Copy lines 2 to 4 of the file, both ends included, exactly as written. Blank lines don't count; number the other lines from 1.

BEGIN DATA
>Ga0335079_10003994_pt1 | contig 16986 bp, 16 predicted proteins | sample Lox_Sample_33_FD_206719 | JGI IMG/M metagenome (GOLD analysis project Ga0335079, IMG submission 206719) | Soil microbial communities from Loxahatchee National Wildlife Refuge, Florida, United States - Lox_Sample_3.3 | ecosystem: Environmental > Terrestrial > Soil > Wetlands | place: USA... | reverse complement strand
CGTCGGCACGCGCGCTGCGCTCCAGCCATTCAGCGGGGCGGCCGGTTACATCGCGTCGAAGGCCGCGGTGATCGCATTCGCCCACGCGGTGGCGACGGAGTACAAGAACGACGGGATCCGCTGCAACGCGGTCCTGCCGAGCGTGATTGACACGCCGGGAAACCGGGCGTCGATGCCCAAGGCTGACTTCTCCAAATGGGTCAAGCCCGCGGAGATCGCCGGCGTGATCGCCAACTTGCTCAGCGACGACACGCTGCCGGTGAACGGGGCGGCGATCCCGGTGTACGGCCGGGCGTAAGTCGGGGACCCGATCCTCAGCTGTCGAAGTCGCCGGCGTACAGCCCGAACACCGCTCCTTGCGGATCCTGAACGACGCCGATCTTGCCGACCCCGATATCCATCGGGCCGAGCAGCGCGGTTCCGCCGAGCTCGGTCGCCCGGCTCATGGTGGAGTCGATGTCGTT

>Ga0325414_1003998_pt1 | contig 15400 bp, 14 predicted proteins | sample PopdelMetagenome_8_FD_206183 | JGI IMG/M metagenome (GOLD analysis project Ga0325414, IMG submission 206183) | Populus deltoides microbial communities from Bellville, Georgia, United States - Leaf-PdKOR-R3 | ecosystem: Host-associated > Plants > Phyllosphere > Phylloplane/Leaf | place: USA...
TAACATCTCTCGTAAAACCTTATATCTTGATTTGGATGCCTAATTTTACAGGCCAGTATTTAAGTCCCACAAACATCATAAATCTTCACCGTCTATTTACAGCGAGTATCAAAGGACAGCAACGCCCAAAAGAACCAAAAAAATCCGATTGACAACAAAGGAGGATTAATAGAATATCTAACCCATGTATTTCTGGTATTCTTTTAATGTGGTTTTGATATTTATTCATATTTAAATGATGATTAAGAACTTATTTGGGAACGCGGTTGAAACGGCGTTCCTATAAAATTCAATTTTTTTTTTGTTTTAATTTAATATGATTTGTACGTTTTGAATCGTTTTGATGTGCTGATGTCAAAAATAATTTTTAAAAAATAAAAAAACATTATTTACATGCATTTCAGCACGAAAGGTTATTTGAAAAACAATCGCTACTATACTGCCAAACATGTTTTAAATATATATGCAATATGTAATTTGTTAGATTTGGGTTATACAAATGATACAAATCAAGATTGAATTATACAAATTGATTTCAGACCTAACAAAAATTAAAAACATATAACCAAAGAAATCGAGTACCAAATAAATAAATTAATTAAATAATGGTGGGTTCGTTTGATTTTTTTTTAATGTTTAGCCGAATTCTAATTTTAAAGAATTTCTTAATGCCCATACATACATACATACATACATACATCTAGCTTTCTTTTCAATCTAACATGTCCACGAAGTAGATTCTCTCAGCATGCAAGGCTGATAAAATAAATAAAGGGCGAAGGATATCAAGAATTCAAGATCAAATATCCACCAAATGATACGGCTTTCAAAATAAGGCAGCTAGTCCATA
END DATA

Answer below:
CGTCGGCACGCGCGCTGCGCTCCAGCCATTCAGCGGGGCGGCCGGTTACATCGCGTCGAAGGCCGCGGTGATCGCATTCGCCCACGCGGTGGCGACGGAGTACAAGAACGACGGGATCCGCTGCAACGCGGTCCTGCCGAGCGTGATTGACACGCCGGGAAACCGGGCGTCGATGCCCAAGGCTGACTTCTCCAAATGGGTCAAGCCCGCGGAGATCGCCGGCGTGATCGCCAACTTGCTCAGCGACGACACGCTGCCGGTGAACGGGGCGGCGATCCCGGTGTACGGCCGGGCGTAAGTCGGGGACCCGATCCTCAGCTGTCGAAGTCGCCGGCGTACAGCCCGAACACCGCTCCTTGCGGATCCTGAACGACGCCGATCTTGCCGACCCCGATATCCATCGGGCCGAGCAGCGCGGTTCCGCCGAGCTCGGTCGCCCGGCTCATGGTGGAGTCGATGTCGTT

>Ga0325414_1003998_pt1 | contig 15400 bp, 14 predicted proteins | sample PopdelMetagenome_8_FD_206183 | JGI IMG/M metagenome (GOLD analysis project Ga0325414, IMG submission 206183) | Populus deltoides microbial communities from Bellville, Georgia, United States - Leaf-PdKOR-R3 | ecosystem: Host-associated > Plants > Phyllosphere > Phylloplane/Leaf | place: USA...
TAACATCTCTCGTAAAACCTTATATCTTGATTTGGATGCCTAATTTTACAGGCCAGTATTTAAGTCCCACAAACATCATAAATCTTCACCGTCTATTTACAGCGAGTATCAAAGGACAGCAACGCCCAAAAGAACCAAAAAAATCCGATTGACAACAAAGGAGGATTAATAGAATATCTAACCCATGTATTTCTGGTATTCTTTTAATGTGGTTTTGATATTTATTCATATTTAAATGATGATTAAGAACTTATTTGGGAACGCGGTTGAAACGGCGTTCCTATAAAATTCAATTTTTTTTTTGTTTTAATTTAATATGATTTGTACGTTTTGAATCGTTTTGATGTGCTGATGTCAAAAATAATTTTTAAAAAATAAAAAAACATTATTTACATGCATTTCAGCACGAAAGGTTATTTGAAAAACAATCGCTACTATACTGCCAAACATGTTTTAAATATATATGCAATATGTAATTTGTTAGATTTGGGTTATACAAATGATACAAATCAAGATTGAATTATACAAATTGATTTCAGACCTAACAAAAATTAAAAACATATAACCAAAGAAATCGAGTACCAAATAAATAAATTAATTAAATAATGGTGGGTTCGTTTGATTTTTTTTTAATGTTTAGCCGAATTCTAATTTTAAAGAATTTCTTAATGCCCATACATACATACATACATACATACATCTAGCTTTCTTTTCAATCTAACATGTCCACGAAGTAGATTCTCTCAGCATGCAAGGCTGATAAAATAAATAAAGGGCGAAGGATATCAAGAATTCAAGATCAAATATCCACCAAATGATACGGCTTTCAAAATAAGGCAGCTAGTCCATA